MALAYSIA Tanah Tumpah Darahku


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Saturday, October 15, 2016


THE amount involved in Sabah’s watergate scandal is unbelievable.
The Malaysian Anti-Corruption Commission (MACC) seized RM114mil worth of assets –RM53.7mil in cold cash stashed in houses and offices – from two senior Sabah Water Department officials on Oct 4.
The duo were investigated for alleged abuse of power and money laundering linked to contracts for RM3.3bil federal-funded projects channelled to the department since 2010. Two others – a Datuk businessman who is a brother of one of the officials and an accountant – were also arrested.
Six days later, MACC traced RM30mil stashed in foreign banks and another RM30mil in 127 land titles for housing, agriculture and commercial.
That’s not all.
MACC also seized nine vehicles worth RM2.7mil, an assortment of jewellery worth RM3.64mil and designer handbags worth RM500,000.
The following Tuesday (Oct 11), three Sabah Water Department employees “voluntarily” surrendered about RM1mil allegedly taken in the process of approving water projects under the RM3.3bil federal allocations.
When you go out of the state capital, you’ll find Sabahans depending on rivers, streams, ponds, wells or rain for their daily needs.
What do we tell M. R., a 34-year-old Rungus housewife from Kampung Bongkok in Pitas, about the Sabah Watergate?
Since she was born, she has relied on wells, rivers or ponds in the jungle to bathe, wash clothes and dishes, and on rainwater for drinking and cooking. Daily, she has to walk a few kilometres to carry 10 litres of water back to her house.
Her water woes worsen when there is no rain for weeks.
“The villagers will be suffering, especially getting water for drinking and cooking,” she said.
“What’s your comment on the Sabah watergate?” I asked.
“That’s what is heartbreaking. We have been asking for piped water for our village. But the excuse they give to us is the source of treated water in Pitas town is about 28km from our village,” she said.

“If the funds meant for water projects were used properly, we would have clean water supply for which we have waited for many decades.”
What do we tell M. J., a 37-year-old Bisayah civil servant from Kampung Sukai in Beaufort about the Sabah watergate?
There is a water pipe that runs through M. J.’s village. However, no water flows in the pipes and yet the villagers are billed for it.
“The pipes were installed in 2010. We had water for about one year and then it went dry, maybe because of leakage,” he said.
Now many villagers rely on the blue water tank they got during elections.
“When there is no rain, some of the villagers have to buy water from a town about 30km away for drinking and cooking,” he said.
“For other uses, the villagers get murky water from wells and a polluted river along a mangrove swamp.”
“What’s your comment on the Sabah watergate?” I asked.
“As a true Sabah-born I’m extremely disappointed. The people’s first call is not delivered because of greed. If only a portion of the money were distributed, the villagers would not be thirsty for the promises made by politicians.”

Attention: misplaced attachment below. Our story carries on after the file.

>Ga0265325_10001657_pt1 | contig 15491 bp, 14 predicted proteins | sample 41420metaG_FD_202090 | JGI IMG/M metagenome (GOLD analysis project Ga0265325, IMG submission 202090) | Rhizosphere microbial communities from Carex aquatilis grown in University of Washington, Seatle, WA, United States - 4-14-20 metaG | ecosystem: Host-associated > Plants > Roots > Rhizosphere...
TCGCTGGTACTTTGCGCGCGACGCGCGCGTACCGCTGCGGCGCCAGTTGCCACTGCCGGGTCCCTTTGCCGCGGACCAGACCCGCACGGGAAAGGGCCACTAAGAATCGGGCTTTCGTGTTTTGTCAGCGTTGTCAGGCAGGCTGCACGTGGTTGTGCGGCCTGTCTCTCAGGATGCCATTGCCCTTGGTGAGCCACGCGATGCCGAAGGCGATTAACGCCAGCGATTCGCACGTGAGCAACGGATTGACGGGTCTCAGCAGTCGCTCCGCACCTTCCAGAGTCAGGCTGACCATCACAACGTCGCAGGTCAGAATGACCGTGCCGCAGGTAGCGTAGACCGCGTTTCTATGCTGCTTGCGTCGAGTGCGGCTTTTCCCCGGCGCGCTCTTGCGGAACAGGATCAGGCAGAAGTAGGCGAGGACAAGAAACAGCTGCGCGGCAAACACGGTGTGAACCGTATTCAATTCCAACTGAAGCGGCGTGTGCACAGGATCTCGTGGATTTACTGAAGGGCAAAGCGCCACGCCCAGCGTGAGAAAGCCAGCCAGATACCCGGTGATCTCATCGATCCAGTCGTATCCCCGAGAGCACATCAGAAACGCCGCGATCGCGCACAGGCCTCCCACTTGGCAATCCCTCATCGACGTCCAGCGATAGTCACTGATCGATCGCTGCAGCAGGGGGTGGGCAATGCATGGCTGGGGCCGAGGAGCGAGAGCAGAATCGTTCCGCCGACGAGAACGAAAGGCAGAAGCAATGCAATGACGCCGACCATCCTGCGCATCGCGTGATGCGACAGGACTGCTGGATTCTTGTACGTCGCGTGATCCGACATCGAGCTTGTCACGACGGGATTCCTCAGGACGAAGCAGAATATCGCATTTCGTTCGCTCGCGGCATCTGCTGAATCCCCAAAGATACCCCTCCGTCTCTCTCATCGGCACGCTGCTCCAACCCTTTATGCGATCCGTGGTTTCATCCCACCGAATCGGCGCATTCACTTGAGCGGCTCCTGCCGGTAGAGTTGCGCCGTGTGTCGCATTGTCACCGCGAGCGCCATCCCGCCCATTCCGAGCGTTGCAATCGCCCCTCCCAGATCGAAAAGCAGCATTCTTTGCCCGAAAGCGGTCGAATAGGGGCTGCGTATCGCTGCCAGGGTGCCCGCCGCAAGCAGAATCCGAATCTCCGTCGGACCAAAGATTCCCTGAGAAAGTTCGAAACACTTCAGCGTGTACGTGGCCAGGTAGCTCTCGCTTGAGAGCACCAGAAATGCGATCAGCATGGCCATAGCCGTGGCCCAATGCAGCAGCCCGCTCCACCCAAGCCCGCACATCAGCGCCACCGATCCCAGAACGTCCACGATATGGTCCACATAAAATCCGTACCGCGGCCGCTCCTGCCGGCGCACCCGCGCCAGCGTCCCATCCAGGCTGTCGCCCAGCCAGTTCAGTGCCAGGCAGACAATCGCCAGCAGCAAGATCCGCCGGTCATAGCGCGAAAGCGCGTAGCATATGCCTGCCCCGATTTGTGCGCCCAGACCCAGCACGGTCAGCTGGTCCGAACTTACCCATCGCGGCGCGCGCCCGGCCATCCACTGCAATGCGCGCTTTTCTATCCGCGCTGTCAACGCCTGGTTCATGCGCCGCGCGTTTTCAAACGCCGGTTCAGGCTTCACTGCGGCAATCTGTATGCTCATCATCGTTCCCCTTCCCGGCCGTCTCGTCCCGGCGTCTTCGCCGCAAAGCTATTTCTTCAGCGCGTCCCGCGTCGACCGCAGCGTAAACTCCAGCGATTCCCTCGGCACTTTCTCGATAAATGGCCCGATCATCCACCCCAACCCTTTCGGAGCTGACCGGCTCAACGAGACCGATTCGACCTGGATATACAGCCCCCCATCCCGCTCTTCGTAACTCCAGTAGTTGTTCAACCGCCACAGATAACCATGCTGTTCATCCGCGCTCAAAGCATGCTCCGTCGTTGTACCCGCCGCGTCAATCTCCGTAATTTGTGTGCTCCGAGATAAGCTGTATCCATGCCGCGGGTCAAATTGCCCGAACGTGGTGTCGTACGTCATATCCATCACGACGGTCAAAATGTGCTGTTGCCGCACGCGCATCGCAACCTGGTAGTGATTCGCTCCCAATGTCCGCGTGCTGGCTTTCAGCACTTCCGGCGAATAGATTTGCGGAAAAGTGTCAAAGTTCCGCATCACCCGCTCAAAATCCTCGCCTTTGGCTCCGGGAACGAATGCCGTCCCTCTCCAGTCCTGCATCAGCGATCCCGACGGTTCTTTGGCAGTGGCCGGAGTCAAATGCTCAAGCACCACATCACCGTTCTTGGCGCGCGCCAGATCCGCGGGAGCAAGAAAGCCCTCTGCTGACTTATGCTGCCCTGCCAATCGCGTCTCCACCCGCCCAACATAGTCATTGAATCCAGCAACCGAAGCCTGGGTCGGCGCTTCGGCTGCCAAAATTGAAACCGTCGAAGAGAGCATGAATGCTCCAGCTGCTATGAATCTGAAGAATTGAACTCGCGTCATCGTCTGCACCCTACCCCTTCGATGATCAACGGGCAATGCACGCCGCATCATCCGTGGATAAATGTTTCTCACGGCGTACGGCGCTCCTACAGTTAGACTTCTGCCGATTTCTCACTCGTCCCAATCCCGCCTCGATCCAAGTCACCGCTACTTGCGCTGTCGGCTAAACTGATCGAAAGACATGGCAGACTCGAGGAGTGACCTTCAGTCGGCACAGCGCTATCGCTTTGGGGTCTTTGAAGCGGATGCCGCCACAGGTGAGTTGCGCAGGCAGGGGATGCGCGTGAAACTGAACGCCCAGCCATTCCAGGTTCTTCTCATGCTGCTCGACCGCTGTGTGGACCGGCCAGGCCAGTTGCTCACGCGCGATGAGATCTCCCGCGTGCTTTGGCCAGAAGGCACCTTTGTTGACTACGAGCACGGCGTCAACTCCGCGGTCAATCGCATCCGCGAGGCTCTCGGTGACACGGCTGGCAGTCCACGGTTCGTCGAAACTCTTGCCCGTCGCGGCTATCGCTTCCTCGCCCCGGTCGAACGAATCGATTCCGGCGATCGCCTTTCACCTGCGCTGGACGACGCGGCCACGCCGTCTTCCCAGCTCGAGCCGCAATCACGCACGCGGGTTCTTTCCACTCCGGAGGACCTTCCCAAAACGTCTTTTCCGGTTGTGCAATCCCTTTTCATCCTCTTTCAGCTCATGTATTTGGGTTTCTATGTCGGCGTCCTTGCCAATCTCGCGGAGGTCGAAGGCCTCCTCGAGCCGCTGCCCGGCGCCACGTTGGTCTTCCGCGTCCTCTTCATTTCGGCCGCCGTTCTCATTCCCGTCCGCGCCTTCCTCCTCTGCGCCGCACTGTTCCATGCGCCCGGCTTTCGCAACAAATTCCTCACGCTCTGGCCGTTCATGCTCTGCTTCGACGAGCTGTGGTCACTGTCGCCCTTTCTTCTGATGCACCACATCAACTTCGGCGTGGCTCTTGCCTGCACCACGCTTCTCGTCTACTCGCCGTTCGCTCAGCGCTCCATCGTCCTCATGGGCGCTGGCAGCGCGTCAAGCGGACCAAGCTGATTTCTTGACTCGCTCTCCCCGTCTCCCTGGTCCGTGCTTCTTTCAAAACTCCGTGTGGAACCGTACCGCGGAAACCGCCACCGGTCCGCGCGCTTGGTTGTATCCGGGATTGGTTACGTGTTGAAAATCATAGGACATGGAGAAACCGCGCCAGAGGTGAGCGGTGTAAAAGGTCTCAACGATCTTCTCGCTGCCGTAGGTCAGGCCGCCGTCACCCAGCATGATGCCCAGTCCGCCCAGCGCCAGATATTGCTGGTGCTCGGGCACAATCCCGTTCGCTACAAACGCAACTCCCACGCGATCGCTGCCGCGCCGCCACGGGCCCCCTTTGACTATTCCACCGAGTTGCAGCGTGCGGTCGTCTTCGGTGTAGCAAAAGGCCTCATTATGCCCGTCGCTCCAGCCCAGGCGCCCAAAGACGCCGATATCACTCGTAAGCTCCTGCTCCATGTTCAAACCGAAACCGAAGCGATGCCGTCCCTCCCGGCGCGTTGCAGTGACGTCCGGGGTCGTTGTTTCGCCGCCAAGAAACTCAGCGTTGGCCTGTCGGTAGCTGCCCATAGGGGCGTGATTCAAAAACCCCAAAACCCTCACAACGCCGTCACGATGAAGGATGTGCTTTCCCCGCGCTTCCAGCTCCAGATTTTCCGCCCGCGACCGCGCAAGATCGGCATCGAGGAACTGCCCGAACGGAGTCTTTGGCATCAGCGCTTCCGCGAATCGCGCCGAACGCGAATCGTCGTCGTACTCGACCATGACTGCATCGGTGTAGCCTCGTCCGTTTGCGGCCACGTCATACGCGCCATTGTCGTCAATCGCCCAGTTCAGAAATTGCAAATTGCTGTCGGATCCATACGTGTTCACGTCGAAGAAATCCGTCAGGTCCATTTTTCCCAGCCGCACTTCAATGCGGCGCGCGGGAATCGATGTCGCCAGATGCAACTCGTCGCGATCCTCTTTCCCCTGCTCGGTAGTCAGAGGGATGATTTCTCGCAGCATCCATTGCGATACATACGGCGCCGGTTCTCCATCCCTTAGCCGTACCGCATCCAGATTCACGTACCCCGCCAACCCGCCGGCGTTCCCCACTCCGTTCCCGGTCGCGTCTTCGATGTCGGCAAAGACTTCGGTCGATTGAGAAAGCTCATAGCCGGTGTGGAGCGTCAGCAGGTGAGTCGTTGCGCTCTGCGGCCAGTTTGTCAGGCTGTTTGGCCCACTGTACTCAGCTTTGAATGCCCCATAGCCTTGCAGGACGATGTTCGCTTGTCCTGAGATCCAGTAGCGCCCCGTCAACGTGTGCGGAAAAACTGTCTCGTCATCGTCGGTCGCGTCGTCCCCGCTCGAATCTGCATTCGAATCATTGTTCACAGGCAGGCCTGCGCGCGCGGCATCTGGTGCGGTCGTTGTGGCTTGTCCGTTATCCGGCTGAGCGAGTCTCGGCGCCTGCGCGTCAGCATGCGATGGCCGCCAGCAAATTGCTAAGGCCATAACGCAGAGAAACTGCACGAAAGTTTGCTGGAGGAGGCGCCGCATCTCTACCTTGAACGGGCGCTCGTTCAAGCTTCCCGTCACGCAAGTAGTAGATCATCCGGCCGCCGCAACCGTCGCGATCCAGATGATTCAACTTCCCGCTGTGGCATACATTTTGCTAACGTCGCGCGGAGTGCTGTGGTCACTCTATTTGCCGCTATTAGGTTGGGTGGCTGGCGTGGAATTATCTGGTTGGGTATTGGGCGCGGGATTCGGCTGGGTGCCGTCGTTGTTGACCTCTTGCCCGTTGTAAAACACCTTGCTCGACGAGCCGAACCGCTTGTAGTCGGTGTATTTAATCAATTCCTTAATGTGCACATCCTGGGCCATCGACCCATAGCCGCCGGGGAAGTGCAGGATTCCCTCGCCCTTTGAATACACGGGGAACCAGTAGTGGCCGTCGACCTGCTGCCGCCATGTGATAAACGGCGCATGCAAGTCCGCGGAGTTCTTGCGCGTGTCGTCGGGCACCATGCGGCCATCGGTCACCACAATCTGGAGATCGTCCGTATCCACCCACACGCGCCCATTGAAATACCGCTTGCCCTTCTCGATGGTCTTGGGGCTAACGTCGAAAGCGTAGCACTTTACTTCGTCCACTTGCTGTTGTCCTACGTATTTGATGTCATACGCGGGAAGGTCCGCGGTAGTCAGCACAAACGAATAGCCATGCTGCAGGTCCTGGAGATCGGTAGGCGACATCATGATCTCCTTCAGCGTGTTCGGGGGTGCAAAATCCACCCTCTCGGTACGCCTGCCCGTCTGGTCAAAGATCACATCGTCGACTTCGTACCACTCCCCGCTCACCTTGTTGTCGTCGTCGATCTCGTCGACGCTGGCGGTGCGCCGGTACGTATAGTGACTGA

What do we tell N.V. H., a 49-year-old Chinese businessman from a suburb in Tawau town, about the Sabah watergate?
Once a week, there is a water cut lasting three to 12 hours in his residential area. During the previous El Nino season, there were 12-hour water cuts on alternative days for two months.
With the constant water cuts in Tawau, he had to install two 400-gallon stainless steel water tanks and pneumatic water pumps at his home. He also had to install two 100-gallon water tanks and automatic on-off water pumps at the ground floor of his shop and another 400-gallon water tank and pneumatic water pump at the first floor. The total cost is RM16,000.
N.V.H.’s household has never experienced water woes, as supplies from water tanks last for five days.
“What’s your comment on the Sabah watergate?” I asked.
“Of course I’m angry when I come across all these water scandals. But we can’t do anything about it,” he said.
What do we tell M. S., a 47-year-old Bajau Sama managing consultant from Kota Belud, about the Sabah watergate?
The shortage of clean water in his district is unexplainable, he said.
“What’s your comment on the Sabah watergate?” I asked.
“There is an abundant water source from Mount Kinabalu, flowing through rivers across Kota Belud. The rivers are full of water yet it has failed to be converted into clean water,” he said.
The water supply covers about 30% of the villages in the district and the rest depend on untreated gravity water.
“Sad to say that some villages have a piping system but no water. The water department implements piping projects in every election. Yet the clean water shortage is here to stay,” he said.
I pray that the MACC’s investigation reaches to the top. And that those who are responsible will pay for their greed.

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